University of Illinois Red Flags Rule Best Practices for Units that Issue Cards that Can Be Used to Access Accounts
Use the guidelines below in conjunction with the main Red Flags Rule Identity-Theft Prevention Program Best Practices, which apply to all units.
What Cards Are Covered?
Any magnetic-stripe-enabled card issued through the i-card database can potentially be used to establish and access certain University accounts. The Red Flags Rule (the “Rule”) applies to i-cards, visitor cards, and other cards that are associated with an individual. Pay cards and loan cards that are issued to specific individuals are also covered.
What Accounts Can Be Accessed Using Cards?
- Meal plans
- Campus Cash at UIS
- Dragon Dollars at UIC
- Extra Credits at UIUC
- TCF Bank student checking accounts
- Bank accounts of employees who are issued pay cards in lieu of direct deposit
- Student loan accounts of students who are issued loan cards
- Any other covered accounts that units establish with card-based access
What Card-Related Activities Are Covered?
- Issuing cards that can be used to access accounts
- Mailing cards directly to cardholders
What Are My Unit’s Responsibilities?
Issue Cards in Person Whenever Possible
Issue cards in person whenever possible, and require a government-issued photo ID. For online students and other populations that cannot present in person, arrange for another University unit to distribute cards. In the arrangement, include a requirement for each cardholder to show a government-issued photo ID before receiving a card.
Verify Addresses for Mailed Cards
If there is an unavoidable business need to mail a card directly to a cardholder, have procedures in place to verify the cardholder’s address.
For replacement card requests, have procedures in place to know whether a cardholder’s address has changed within 30 days. If an address has changed, email the cardholder at his or her University email address to get confirmation of the new address before mailing a replacement card.
Be Able to Recognize Red Flags
Define which patterns, practices, or specific activities indicate the possible presence of identity theft; that is, identify red flags that alert your unit to potential cases. The Rule includes a list of 26 examples of red flags. The following table shows the examples that apply to issuing cards. Your unit should also monitor for other red flags that you have identified as relevant to your operations. Be sure to report these additional red flags to the Red Flags Steering Committee using the Red Flags Unit Registration and Update form .
FTC Red Flags Examples—Cards
- Documents provided for identification appear to have been altered or forged.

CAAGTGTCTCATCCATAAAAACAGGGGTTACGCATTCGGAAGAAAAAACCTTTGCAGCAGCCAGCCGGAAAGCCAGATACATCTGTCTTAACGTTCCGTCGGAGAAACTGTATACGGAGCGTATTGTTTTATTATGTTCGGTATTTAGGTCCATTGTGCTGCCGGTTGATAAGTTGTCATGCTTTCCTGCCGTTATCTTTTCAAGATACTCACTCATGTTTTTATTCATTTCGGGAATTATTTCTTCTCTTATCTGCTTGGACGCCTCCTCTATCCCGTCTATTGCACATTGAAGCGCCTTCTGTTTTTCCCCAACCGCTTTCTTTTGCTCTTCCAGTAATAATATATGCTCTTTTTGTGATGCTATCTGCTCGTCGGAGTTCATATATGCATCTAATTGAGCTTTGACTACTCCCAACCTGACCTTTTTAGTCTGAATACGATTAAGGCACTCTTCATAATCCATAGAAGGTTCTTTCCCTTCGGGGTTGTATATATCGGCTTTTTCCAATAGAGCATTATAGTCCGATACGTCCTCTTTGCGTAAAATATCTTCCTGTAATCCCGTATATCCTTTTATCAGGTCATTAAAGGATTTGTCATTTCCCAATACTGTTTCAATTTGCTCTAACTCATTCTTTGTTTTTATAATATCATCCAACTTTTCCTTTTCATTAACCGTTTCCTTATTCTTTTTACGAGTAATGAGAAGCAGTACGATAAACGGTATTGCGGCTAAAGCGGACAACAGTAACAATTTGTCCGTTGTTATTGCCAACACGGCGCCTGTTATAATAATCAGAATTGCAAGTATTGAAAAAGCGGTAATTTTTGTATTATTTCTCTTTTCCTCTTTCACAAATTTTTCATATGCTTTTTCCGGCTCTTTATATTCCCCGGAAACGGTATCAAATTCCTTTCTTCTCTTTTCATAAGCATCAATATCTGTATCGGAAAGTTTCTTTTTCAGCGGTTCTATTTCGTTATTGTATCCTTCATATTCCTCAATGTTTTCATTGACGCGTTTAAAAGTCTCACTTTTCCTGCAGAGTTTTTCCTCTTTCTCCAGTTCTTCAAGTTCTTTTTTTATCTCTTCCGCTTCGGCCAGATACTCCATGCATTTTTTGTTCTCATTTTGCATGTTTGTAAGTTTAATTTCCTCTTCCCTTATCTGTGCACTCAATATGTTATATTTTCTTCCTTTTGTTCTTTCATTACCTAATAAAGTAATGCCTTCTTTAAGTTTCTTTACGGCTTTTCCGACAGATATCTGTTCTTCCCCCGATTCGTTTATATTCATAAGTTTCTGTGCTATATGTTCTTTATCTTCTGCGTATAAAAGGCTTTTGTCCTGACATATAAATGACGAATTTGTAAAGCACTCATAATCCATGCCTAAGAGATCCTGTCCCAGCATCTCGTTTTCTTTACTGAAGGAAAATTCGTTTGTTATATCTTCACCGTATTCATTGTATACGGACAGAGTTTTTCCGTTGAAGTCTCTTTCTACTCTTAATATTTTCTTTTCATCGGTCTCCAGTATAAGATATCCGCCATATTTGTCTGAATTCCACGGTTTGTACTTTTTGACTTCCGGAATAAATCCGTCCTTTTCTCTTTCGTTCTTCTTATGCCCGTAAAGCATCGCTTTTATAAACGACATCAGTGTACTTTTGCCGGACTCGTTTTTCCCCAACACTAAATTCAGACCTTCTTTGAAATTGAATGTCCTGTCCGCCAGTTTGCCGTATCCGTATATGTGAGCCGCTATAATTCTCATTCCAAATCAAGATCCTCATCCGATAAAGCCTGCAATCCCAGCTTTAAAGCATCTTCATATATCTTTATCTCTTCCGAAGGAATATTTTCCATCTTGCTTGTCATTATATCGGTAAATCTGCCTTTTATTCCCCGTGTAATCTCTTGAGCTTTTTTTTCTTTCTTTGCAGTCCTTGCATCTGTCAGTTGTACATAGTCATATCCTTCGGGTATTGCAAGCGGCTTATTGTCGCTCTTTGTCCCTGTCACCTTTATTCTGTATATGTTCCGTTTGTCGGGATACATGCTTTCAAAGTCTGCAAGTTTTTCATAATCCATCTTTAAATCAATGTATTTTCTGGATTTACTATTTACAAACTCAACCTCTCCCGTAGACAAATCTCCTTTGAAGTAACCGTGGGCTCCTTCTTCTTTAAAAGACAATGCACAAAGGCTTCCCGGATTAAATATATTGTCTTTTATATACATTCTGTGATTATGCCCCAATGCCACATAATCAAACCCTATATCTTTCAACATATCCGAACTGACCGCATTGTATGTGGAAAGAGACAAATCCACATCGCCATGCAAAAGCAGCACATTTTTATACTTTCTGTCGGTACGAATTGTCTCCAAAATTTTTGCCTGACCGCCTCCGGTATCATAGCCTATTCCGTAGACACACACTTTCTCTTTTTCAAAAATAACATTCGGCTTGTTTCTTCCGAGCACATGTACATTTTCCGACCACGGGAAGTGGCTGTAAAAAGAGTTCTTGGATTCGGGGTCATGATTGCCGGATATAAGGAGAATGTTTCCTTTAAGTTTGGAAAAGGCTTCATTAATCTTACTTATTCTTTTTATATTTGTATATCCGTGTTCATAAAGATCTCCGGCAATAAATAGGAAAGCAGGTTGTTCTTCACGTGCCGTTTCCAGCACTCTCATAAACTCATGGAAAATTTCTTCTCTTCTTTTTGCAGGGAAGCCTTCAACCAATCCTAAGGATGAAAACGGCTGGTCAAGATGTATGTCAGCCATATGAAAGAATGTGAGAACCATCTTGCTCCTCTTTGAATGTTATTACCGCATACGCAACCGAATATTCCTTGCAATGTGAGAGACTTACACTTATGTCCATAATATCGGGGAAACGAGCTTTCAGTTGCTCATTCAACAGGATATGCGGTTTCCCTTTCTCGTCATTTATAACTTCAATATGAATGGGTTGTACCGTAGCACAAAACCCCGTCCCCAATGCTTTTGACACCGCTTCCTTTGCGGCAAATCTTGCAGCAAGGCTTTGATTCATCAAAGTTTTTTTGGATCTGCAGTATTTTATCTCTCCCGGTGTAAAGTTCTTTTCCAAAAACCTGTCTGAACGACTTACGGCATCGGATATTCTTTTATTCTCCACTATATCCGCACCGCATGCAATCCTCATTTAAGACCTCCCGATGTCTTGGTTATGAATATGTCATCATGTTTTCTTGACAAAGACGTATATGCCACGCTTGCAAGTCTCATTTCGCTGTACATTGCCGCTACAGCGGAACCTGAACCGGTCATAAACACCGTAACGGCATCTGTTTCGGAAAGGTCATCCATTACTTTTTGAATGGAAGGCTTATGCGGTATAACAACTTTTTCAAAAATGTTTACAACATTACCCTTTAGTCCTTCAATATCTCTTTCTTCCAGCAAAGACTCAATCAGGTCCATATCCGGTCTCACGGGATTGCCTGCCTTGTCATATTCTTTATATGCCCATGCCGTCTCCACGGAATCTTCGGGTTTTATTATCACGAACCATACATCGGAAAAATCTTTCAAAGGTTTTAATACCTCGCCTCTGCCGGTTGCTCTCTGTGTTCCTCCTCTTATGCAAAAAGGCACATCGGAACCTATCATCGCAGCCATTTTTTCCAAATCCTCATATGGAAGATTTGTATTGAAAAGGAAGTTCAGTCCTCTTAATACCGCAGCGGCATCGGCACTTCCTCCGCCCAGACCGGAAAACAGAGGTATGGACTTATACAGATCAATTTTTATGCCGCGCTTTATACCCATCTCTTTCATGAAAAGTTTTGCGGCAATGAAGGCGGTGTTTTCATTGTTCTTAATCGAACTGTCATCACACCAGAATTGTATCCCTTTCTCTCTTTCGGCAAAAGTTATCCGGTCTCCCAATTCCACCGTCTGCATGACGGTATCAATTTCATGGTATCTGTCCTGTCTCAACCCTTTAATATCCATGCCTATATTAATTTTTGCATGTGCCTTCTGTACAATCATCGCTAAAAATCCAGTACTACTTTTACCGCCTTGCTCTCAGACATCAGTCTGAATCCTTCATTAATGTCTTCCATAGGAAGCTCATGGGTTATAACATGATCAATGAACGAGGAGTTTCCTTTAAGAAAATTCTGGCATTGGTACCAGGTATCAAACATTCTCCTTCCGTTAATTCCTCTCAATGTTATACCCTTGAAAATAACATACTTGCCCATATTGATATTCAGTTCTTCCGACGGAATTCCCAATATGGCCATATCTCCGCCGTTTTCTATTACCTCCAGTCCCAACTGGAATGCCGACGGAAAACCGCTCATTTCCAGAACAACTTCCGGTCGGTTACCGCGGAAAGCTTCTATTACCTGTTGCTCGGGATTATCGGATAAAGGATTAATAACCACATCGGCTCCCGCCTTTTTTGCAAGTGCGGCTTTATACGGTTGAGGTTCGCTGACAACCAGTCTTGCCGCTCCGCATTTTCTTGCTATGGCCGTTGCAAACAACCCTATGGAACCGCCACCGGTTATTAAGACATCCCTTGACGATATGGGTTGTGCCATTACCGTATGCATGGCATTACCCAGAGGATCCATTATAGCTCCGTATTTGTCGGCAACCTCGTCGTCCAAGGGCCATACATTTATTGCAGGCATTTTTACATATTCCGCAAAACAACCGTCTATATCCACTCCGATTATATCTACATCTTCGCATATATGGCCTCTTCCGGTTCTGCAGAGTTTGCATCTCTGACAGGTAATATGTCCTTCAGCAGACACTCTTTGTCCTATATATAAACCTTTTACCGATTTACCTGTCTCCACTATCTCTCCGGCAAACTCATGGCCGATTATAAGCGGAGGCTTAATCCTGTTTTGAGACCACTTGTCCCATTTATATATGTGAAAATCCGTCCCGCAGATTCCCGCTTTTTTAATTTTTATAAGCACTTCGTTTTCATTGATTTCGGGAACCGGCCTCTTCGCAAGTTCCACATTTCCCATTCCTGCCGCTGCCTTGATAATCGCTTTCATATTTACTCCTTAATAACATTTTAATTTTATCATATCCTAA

- The photograph or physical description on the identification is not consistent with the appearance of the applicant or customer presenting the identification.
- Other information on the identification is not consistent with information provided by the person opening a new covered account or customer presenting the identification.
- Other information on the identification is not consistent with readily accessible information that is on file with [the University/unit], such as a signature card or a recent check.
- An application appears to have been altered or forged, or gives the appearance of having been destroyed and reassembled.
Suspicious personal[ly] identifying information
- Personal[ly] identifying information provided is inconsistent when compared against external information sources used by [the University/unit]. For example:
- The address does not match any address in the consumer report; or
- The Social Security Number (SSN) has not been issued, or is listed on the Social Security Administration’s Death Master File.
- Personal[ly] identifying information provided by the customer is not consistent with other personal[ly] identifying information provided by the customer. For example, there is a lack of correlation between the SSN range and date of birth.
- Personal[ly] identifying information provided is associated with known fraudulent activity as indicated by internal or third-party sources used by the [University/unit]. For example:
- The address on an application is the same as the address provided on a fraudulent application; or
- The phone number on an application is the same as the number provided on a fraudulent application.
- Personal[ly] identifying information provided is of a type commonly associated with fraudulent activity as indicated by internal or third-party sources used by [the University/unit]. For example:
- The address on an application is fictitious, a mail drop, or prison; or
- The phone number is invalid, or is associated with a pager or answering service.
- The SSN provided is the same as that submitted by other persons opening an account or other customers.
- The address or telephone number provided is the same as or similar to the account number [sic] or telephone number submitted by an unusually large number of other persons opening accounts or other customers.
- The person opening the covered account or the customer fails to provide all required personal[ly] identifying information on an application or in response to notification that the application is incomplete.
- Personal[ly] identifying information provided is not consistent with personal[ly] identifying information that is on file with [the University/unit].
- For [units] that use challenge questions, the person opening the covered account or the customer cannot provide authenticating information beyond that which generally would be available from a wallet or consumer report.
Who To Ask
Direct any questions to the Red Flags Steering Committee at firstname.lastname@example.org.
Last Updated: June 3, 2011